Water Well Journal

April 2016

Water Well Journal

Issue link: http://read.dmtmag.com/i/655200

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Page 31 of 67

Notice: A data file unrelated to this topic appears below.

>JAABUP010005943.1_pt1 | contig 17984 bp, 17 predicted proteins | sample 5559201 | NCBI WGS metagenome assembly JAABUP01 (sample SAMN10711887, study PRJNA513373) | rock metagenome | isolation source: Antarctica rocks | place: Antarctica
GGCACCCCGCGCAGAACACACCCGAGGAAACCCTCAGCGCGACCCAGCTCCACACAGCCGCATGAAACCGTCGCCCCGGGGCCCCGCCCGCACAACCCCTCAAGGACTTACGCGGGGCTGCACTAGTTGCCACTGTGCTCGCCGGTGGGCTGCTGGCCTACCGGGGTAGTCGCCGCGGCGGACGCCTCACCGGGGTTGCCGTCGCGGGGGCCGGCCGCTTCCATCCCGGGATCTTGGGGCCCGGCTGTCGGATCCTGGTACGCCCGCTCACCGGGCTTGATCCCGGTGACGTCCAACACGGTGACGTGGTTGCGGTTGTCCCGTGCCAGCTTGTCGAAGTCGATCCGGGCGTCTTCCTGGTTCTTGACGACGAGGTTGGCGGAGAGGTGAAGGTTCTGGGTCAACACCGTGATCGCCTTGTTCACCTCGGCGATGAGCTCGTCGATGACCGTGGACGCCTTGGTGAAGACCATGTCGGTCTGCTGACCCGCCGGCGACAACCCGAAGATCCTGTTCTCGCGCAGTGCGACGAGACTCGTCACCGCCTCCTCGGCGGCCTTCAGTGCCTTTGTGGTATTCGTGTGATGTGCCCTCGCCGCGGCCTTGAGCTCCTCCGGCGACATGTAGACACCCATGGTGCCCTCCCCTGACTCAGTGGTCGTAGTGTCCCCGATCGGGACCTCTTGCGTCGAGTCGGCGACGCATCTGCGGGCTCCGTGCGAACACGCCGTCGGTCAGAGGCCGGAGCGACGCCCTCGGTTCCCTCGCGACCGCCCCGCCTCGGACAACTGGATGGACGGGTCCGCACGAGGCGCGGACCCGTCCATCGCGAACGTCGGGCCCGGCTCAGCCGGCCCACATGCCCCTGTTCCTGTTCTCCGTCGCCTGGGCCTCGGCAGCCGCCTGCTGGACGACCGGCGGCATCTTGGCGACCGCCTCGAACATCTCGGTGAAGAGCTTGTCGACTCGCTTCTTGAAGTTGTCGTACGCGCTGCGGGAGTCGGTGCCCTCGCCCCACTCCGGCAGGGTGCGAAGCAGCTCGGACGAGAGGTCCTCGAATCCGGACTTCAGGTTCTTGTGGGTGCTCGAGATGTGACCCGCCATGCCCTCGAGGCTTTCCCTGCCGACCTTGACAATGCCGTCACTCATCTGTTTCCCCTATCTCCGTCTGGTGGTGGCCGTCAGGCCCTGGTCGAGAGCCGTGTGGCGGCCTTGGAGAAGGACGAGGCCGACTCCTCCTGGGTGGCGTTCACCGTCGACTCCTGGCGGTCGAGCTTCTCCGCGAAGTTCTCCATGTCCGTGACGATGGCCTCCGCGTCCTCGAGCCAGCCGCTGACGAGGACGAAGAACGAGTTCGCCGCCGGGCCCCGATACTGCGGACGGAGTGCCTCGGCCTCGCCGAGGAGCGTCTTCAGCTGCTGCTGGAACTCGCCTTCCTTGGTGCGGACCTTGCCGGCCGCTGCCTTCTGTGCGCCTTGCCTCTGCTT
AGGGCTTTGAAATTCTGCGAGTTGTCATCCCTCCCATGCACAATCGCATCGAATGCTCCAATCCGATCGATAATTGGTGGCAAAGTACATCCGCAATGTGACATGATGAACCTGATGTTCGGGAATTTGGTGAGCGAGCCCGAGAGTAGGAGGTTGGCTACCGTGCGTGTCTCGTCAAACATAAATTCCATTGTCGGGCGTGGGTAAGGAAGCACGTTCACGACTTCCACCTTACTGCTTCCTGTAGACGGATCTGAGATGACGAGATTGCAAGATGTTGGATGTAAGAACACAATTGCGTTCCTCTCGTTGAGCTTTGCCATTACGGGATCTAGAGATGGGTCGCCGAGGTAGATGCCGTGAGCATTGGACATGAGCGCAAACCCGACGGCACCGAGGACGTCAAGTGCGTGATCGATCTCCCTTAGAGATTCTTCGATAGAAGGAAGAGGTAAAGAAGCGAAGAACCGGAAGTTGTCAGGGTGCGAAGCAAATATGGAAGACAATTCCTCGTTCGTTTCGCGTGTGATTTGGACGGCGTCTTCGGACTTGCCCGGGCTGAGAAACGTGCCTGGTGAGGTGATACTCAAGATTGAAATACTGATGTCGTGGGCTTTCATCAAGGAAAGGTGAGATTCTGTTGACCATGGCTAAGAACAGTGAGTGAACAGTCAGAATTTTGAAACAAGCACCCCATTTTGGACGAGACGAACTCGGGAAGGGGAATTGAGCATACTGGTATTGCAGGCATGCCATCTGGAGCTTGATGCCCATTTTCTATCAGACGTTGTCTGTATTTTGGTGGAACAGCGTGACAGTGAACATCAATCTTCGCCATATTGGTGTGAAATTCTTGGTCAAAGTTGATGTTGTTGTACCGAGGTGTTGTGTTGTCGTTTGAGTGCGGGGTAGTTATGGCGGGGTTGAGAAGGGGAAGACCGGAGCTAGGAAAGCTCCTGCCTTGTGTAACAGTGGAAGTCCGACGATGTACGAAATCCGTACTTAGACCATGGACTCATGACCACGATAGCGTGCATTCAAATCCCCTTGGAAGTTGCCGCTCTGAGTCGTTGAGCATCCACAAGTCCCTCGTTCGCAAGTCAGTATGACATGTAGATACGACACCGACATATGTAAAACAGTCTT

Michael: Rock or soil type is also a factor. The easiest drilling for directional rigs is a compact silty sand, but aquifers are found in a range of material types from boulders and cobbles to fractured bedrock. These can also be drilled, but sometimes with difficulty which can significantly increase the price. Gary: Lithology determines the type of drilling technique. So if it is in hard rock, one has to use air hammer. We do water rotary in softer formations. WWJ: What factors determine whether this method can be used? Gary: This is done in hilly and mountainous areas where one can drive the drill rig up to the hillside and drill horizontally. They can be drilled from 50 feet to 1000 feet and more. This is not directional drilling where rigs start out at an angle, go a certain depth, and then go horizontal. The well is drilled hor- izontal from the start. David: We drill slant wells, 12-foot diameter and larger, mainly for water supply wells in river basins. Since most of our wells are drilled next to the river, there are many factors to consider. There are setback issues—you have to deal with reg- ulatory agencies drilling in a floodplain. There's places on the Mississippi River where there's granite on both sides—we know there's gravel in the river bed but how do you get to it? Obviously vertical won't work, so you go horizontal. We sometimes do 6-inch test pilot wells to determine whether it will work. Michael: Depth of the well is an issue since it takes some hor- izontal distance to get to the desired depth. If your well is going to be 30 feet deep, it will take about 150 feet to achieve that depth, which is generally not an issue. However, if you wanted to put a well 500 feet deep, you would need to angle down for a horizontal distance of about 2500 feet to achieve your depth. Most sites don't have that much space available. The production requirements of the well can also be a fac- tor. If a large volume of water must be produced, it will drive the diameter of the well casing and screen, as well as the pump that must be used. There are limitations on screen diam- eter and well length that relate to the capacity of the drill rig being used for the installation. WWJ: What are some uses for angled wells? Michael: We primarily do environmental remediation work and have numerous examples of vertical well installations that did not effectively clean up the site, which was then success- fully remedied shortly after the installation of horizontal sys- tems. We installed a small horizontal system for a community on the Western Slope of the Rocky Mountains in Colorado where their primary water source was a spring on the side of a moun- tain. A horizontal well was installed that extended the spring piping and increased their flow. A vertical well would not even have been suitable in this situation since the system had no power available for pumps, and the horizontal well drained by gravity. Gary: Most jobs we get to drill horizontal wells, we have tried to drill vertically and found no water. It is more of a "last re- sort" approach. David: Our customers utilize this technology for water supply wells, generally either for municipal water supply or fracking water supply. I R D N A T TI D 5 - TI S T I N U G N LLI I et .n s e ri t s u d rin o l y a s@t e al s , O a uls . • T e v s A u h t an h X t r o 5 N 1 0 6 s e stri u d rin o l y a t t r visi o a n c o i t a m r re info o r m o F et .n s e ri t s u d rin o l y a t 30 1 4 K 7 et .n s , 1 0 3 -7 6 6 2 - 8 1 9 all: WWJ April 2016 31 Twitter @WaterWellJournl ANGLED WELLS continues on page 32

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